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Banned Book Review: To Kill a Mockingbird

December 16, 2005

41. To Kill a Mockingbird by Harper Lee

Reason: represents institutionalized racism under the guise of ‘good literature’.

Aww…  It’s so cute when people ban books without reading them.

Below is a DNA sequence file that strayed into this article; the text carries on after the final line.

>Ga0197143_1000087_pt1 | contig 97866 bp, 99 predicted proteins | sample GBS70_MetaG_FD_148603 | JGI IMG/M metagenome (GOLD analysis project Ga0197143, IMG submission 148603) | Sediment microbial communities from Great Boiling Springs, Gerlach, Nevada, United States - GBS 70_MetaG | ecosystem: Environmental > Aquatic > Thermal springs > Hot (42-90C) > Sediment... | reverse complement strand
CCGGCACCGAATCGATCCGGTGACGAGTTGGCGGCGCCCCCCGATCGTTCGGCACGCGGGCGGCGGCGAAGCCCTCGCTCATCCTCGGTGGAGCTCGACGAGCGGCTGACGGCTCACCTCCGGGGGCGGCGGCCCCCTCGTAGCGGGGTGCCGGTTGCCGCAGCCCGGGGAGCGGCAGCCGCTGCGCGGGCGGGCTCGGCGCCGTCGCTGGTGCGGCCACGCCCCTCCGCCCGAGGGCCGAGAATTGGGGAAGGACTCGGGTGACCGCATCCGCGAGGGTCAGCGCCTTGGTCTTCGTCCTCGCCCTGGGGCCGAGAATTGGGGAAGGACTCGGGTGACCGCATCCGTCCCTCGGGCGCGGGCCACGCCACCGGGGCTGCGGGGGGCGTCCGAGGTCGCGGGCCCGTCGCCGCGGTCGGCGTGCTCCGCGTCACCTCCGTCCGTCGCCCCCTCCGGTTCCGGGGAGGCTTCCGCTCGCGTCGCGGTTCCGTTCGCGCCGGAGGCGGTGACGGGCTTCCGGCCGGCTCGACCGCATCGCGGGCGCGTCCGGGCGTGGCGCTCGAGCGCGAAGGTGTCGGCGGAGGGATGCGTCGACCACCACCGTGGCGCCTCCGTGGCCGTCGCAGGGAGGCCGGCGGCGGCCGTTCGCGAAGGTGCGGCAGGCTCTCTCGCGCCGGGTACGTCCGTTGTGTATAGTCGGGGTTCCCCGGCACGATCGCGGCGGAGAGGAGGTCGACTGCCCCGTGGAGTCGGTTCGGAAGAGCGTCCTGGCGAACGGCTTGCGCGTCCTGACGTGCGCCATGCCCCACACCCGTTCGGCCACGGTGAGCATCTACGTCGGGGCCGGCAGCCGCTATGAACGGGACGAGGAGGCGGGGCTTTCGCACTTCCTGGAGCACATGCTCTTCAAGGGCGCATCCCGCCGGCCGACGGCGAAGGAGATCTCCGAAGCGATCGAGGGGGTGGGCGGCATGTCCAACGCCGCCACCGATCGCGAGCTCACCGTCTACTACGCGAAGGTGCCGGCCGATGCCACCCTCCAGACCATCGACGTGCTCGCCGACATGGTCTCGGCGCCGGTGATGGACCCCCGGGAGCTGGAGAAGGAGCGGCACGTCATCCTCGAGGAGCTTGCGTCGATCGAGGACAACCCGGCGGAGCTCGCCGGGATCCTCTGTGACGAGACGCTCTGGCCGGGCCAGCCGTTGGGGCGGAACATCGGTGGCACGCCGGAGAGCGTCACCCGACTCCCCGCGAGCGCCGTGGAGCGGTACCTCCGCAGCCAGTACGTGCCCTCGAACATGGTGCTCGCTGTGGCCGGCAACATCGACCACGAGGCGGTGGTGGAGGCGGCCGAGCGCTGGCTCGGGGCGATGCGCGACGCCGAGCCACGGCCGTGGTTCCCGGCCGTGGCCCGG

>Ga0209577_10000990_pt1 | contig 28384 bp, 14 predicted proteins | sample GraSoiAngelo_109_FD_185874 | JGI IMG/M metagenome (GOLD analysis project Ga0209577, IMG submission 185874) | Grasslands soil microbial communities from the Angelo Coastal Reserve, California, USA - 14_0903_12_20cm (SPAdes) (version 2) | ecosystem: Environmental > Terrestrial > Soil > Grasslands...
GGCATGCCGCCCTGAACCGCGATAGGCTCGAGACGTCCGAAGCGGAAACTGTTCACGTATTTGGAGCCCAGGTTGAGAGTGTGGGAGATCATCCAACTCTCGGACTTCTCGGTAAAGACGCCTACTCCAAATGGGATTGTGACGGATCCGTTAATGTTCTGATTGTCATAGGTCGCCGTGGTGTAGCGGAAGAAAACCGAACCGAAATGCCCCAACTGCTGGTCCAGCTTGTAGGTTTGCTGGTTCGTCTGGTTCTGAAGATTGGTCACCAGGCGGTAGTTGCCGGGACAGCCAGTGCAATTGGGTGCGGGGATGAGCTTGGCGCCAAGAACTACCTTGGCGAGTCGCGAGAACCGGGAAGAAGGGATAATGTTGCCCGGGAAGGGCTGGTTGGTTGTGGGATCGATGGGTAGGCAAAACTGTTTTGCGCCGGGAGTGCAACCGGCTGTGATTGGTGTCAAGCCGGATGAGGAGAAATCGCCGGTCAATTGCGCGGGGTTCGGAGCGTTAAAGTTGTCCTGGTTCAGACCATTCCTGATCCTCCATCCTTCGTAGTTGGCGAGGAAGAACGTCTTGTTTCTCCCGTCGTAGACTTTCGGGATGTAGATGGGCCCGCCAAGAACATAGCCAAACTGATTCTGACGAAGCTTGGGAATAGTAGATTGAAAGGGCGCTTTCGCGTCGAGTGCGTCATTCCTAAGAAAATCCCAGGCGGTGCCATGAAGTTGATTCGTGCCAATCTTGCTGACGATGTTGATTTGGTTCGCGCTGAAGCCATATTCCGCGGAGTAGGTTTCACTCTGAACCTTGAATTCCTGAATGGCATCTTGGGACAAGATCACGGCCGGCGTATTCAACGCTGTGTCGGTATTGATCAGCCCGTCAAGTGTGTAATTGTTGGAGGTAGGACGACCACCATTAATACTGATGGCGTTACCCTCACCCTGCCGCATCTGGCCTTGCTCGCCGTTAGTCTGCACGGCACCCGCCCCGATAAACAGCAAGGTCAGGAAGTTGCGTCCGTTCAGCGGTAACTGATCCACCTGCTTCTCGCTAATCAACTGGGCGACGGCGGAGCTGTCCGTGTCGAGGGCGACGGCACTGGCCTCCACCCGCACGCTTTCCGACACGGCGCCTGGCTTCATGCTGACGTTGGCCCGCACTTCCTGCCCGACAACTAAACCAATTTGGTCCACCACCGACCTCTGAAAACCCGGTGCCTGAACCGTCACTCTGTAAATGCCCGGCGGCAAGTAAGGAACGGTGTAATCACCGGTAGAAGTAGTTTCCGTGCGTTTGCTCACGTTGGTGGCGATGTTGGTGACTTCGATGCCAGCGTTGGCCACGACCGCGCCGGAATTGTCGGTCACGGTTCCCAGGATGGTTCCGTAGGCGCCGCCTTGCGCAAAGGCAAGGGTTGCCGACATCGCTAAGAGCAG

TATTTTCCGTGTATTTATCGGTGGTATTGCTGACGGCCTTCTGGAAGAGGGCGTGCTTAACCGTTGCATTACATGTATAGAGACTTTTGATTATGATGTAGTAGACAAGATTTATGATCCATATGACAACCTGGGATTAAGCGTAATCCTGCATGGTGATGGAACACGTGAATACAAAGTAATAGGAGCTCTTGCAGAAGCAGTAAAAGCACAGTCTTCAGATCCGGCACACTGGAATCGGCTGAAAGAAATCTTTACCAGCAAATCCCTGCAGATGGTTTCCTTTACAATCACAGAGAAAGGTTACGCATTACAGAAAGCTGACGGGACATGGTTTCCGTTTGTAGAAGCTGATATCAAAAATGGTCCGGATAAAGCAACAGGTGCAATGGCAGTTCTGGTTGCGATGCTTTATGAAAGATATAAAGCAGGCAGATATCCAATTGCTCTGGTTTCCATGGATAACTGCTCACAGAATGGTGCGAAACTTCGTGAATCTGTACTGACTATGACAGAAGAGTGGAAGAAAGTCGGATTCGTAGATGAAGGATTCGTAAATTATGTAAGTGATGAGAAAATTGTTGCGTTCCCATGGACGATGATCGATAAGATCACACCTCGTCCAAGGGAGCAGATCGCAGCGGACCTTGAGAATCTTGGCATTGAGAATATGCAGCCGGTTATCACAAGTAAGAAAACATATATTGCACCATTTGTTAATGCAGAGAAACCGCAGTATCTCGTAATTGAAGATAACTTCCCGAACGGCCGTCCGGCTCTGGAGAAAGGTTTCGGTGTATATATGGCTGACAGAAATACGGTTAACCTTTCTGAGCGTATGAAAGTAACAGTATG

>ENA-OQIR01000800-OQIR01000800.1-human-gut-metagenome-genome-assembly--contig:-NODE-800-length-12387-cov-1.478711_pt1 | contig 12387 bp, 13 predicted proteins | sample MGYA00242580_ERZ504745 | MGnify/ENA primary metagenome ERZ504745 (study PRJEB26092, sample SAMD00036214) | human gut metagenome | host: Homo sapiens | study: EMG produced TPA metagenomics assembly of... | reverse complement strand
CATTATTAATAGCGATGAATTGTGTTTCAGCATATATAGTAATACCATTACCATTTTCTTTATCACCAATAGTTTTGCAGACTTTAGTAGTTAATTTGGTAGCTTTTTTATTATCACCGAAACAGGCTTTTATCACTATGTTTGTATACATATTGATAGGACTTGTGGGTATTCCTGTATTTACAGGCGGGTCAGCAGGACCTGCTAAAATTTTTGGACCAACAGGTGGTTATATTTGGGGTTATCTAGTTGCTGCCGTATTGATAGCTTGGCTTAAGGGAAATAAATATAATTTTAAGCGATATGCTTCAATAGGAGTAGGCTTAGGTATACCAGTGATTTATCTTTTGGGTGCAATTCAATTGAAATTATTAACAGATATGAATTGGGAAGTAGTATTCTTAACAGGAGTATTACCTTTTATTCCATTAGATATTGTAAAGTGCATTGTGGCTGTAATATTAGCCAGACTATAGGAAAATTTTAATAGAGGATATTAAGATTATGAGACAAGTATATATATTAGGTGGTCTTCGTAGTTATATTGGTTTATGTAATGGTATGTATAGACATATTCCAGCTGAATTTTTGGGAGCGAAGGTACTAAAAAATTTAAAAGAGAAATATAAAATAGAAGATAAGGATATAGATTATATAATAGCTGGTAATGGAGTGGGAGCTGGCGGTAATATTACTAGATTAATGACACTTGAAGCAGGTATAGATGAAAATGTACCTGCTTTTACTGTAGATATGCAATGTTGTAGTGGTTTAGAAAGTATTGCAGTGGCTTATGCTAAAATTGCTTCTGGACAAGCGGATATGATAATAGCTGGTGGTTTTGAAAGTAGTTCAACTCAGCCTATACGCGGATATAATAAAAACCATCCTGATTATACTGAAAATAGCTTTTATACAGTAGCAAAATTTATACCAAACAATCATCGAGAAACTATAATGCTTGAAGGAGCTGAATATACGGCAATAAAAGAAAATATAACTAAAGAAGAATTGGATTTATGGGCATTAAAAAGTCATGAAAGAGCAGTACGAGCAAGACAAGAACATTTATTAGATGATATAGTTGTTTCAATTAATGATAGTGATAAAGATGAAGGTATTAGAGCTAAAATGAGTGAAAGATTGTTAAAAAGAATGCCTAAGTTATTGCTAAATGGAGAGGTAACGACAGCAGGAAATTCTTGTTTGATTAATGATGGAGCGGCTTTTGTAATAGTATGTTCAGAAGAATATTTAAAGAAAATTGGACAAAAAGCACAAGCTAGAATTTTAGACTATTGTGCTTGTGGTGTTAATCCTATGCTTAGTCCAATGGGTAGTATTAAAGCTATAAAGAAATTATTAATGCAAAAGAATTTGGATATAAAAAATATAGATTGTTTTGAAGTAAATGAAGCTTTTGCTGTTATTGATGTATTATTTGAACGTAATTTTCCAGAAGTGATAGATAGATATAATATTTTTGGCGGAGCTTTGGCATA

To Kill a Mockingbird is the story of Scout, a young girl growing up in the South during the Depression.  The story is intricate, slow as a hot summer day, and deeply moving when it comes down to the heart of the matter.  The story builds up to the trial of a young black man accused of raping a white woman.  There are ugly things in Scout’s life, but they are well balanced by the beauties of innocence and childhood.  And any person who reads the impassioned defense by Scout’s father of the accused black man and still believes that this book is racist hasn’t been paying attention.  The people of the town Scout lives in may be racist, but Scout herself learns a great deal about racism, classism, and the innocence of childhood in the three years cover by this novel.  A highly recommended read.

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